GM note: even when a device doesn’t do what a player wants, rolling a 7+ should still improve their current situation. The clues a GM gives aren’t absolute. A group has the ability to veto a player’s suggested function for a device, as they can for any suggestion, but it’s fine for a player to propose a function that’s different from what the GM had in mind.
When you use an appropriate weapon to hurt, capture or drive off your enemies, roll +Force. On a hit, you’ve achieved your goal: they’re wounded, bound or fleeing.
On a 7-9, you choose one and the GM chooses two; on a 10+, you choose two and the GM chooses one.
Your avenue of escape is clear.
You inflict savage, terrifying harm, frightening and dismaying your foes.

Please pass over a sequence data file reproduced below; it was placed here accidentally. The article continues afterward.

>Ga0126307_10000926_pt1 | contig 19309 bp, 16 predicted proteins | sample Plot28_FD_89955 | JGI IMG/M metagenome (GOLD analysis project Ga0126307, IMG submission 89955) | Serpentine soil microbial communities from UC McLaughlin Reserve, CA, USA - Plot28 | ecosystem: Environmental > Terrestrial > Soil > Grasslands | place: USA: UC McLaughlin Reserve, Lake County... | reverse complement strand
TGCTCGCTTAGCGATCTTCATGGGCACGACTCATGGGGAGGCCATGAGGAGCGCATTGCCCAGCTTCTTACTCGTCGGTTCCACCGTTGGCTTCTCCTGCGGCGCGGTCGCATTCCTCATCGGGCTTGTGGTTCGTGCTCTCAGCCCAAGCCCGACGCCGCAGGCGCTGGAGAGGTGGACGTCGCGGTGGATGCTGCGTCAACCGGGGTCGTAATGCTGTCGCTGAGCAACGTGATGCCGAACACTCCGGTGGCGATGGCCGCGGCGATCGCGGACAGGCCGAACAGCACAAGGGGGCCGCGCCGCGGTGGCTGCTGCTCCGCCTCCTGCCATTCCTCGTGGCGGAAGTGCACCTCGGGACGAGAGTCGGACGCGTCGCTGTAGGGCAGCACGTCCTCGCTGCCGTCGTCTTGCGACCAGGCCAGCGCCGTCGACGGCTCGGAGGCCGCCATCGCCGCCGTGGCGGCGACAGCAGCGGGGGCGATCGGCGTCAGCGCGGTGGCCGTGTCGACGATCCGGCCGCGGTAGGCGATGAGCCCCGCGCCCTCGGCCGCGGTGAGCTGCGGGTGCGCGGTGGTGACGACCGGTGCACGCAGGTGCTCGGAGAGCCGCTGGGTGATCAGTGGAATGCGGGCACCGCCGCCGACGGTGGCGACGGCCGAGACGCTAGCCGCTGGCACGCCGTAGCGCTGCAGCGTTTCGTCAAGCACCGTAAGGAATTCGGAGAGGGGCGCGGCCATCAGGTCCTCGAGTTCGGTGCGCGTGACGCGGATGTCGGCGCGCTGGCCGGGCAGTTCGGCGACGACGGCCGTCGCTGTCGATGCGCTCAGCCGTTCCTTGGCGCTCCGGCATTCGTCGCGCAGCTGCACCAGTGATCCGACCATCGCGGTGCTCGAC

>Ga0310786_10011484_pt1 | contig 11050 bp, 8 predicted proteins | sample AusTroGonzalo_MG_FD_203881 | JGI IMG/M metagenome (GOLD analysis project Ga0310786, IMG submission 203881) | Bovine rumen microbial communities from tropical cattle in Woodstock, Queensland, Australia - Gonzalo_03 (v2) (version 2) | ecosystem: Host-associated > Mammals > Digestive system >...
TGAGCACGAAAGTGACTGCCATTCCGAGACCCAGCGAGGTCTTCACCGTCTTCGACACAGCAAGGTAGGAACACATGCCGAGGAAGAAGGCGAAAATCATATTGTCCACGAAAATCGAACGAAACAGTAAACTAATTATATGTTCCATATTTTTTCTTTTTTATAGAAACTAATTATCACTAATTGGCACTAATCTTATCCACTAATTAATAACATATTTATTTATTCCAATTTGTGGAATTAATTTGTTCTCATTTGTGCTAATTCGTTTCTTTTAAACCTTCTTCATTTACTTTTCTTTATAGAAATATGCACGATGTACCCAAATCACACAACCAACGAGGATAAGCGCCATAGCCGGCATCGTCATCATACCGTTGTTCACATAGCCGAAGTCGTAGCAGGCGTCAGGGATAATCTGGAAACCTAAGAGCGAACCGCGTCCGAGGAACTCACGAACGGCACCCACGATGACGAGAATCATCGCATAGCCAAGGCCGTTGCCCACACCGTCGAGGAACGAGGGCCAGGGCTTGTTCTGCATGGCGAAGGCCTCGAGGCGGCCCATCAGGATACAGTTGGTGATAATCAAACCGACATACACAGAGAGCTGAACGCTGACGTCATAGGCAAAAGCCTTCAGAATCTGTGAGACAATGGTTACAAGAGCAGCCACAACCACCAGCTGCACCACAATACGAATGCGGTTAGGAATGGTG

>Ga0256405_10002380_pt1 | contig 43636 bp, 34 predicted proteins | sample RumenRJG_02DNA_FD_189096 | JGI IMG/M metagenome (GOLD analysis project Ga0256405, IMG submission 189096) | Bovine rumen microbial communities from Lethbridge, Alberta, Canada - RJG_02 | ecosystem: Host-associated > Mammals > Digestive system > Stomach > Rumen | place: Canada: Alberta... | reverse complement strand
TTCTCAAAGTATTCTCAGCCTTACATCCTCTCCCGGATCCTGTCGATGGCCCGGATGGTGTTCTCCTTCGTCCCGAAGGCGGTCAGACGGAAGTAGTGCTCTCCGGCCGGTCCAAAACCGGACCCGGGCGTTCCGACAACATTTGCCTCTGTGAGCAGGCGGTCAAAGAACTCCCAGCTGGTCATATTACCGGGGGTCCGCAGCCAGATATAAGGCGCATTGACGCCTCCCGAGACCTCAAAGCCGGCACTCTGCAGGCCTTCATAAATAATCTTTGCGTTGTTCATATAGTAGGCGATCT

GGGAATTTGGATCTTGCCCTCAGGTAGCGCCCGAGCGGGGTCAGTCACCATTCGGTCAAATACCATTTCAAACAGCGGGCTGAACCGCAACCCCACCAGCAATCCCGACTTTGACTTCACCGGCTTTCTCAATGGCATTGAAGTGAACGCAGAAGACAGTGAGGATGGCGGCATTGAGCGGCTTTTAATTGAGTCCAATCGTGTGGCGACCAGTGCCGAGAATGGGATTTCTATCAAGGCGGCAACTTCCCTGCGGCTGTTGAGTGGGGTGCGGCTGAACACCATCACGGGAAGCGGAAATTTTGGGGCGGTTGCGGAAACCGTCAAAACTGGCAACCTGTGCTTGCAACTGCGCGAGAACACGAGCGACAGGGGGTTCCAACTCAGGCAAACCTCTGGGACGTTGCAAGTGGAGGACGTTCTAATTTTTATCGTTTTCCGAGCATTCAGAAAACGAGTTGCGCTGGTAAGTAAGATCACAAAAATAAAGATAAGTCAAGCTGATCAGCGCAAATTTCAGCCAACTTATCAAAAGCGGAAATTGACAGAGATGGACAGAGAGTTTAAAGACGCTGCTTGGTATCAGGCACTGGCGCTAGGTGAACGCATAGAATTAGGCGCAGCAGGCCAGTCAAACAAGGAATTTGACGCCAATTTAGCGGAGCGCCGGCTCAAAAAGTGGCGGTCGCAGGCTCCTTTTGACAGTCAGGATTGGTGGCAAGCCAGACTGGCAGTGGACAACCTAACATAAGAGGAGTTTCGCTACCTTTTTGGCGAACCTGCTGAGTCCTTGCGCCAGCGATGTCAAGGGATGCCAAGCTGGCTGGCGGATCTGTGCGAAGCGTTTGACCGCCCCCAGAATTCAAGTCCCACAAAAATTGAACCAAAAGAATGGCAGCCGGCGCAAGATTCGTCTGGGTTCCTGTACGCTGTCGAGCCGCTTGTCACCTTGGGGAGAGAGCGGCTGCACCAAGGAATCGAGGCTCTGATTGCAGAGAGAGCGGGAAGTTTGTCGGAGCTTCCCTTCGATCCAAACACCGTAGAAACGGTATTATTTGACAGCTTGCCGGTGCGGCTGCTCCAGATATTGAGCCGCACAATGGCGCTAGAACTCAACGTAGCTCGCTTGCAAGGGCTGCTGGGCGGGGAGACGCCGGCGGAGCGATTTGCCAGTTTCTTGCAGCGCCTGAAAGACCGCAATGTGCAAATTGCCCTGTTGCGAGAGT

You scavenge something valuable gain a Device.
You get information from your foes – get 1 Data.
Something or someone important to you is harmed.
Others will come after you.
You take Harm appropriate to the enemy.
The situation is destabilised and chaos will follow.
Combat in Legacy is about getting yourself into the right position to make full use of your weapon, and then rolling Fiercely Assault as you strike. A weapon’s tags make all the difference – a dagger (melee, hidden) needs a lot more finesse to threaten an army of mutants than an orbital laser cannon (ranged, area, brutal).
Combat’s also risky – notice that even if you roll as well as possible the GM can add their own consequences. The only safe way to hurt someone is if they’re already at your mercy.
The Armoury section in Gear Rules goes into detail on the tags available, and how you build your weapons.
When you navigate through the wasteland outside of settled lands, roll +Steel. On a hit, pick one: the GM will give you further details.
You lose something along the way.
A member of your group is hurt or sick.
An obstacle or threat is blocking your way back.
On a 10+, also pick one: